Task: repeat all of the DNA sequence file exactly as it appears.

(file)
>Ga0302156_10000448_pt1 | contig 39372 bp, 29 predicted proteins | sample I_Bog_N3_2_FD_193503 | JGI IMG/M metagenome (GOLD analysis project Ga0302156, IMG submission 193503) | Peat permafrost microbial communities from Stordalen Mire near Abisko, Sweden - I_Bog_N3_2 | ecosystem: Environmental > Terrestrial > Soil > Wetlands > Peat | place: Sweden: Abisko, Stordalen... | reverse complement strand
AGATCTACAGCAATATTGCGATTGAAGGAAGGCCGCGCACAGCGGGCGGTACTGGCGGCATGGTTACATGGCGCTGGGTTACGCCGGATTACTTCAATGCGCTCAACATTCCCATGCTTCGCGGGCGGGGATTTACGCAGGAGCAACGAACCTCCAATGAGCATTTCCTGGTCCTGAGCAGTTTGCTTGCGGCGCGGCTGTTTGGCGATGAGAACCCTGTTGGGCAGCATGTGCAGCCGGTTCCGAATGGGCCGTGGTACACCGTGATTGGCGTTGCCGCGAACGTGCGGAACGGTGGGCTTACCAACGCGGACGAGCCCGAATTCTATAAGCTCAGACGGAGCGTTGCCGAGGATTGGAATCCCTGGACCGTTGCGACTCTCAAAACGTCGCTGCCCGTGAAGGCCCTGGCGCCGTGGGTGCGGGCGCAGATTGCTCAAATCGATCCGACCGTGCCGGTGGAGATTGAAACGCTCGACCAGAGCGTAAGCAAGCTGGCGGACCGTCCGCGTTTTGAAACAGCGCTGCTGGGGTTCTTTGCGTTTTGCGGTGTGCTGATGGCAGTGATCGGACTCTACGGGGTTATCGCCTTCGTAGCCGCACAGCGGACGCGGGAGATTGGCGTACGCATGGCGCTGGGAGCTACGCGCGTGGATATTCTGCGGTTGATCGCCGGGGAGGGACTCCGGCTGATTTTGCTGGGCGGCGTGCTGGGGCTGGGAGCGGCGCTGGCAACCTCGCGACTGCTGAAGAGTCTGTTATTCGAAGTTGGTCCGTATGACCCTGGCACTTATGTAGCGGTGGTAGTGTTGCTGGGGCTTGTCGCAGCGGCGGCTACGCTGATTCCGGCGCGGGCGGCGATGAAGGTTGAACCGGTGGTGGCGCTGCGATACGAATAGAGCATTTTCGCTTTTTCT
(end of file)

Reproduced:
>Ga0302156_10000448_pt1 | contig 39372 bp, 29 predicted proteins | sample I_Bog_N3_2_FD_193503 | JGI IMG/M metagenome (GOLD analysis project Ga0302156, IMG submission 193503) | Peat permafrost microbial communities from Stordalen Mire near Abisko, Sweden - I_Bog_N3_2 | ecosystem: Environmental > Terrestrial > Soil > Wetlands > Peat | place: Sweden: Abisko, Stordalen... | reverse complement strand
AGATCTACAGCAATATTGCGATTGAAGGAAGGCCGCGCACAGCGGGCGGTACTGGCGGCATGGTTACATGGCGCTGGGTTACGCCGGATTACTTCAATGCGCTCAACATTCCCATGCTTCGCGGGCGGGGATTTACGCAGGAGCAACGAACCTCCAATGAGCATTTCCTGGTCCTGAGCAGTTTGCTTGCGGCGCGGCTGTTTGGCGATGAGAACCCTGTTGGGCAGCATGTGCAGCCGGTTCCGAATGGGCCGTGGTACACCGTGATTGGCGTTGCCGCGAACGTGCGGAACGGTGGGCTTACCAACGCGGACGAGCCCGAATTCTATAAGCTCAGACGGAGCGTTGCCGAGGATTGGAATCCCTGGACCGTTGCGACTCTCAAAACGTCGCTGCCCGTGAAGGCCCTGGCGCCGTGGGTGCGGGCGCAGATTGCTCAAATCGATCCGACCGTGCCGGTGGAGATTGAAACGCTCGACCAGAGCGTAAGCAAGCTGGCGGACCGTCCGCGTTTTGAAACAGCGCTGCTGGGGTTCTTTGCGTTTTGCGGTGTGCTGATGGCAGTGATCGGACTCTACGGGGTTATCGCCTTCGTAGCCGCACAGCGGACGCGGGAGATTGGCGTACGCATGGCGCTGGGAGCTACGCGCGTGGATATTCTGCGGTTGATCGCCGGGGAGGGACTCCGGCTGATTTTGCTGGGCGGCGTGCTGGGGCTGGGAGCGGCGCTGGCAACCTCGCGACTGCTGAAGAGTCTGTTATTCGAAGTTGGTCCGTATGACCCTGGCACTTATGTAGCGGTGGTAGTGTTGCTGGGGCTTGTCGCAGCGGCGGCTACGCTGATTCCGGCGCGGGCGGCGATGAAGGTTGAACCGGTGGTGGCGCTGCGATACGAATAGAGCATTTTCGCTTTTTCT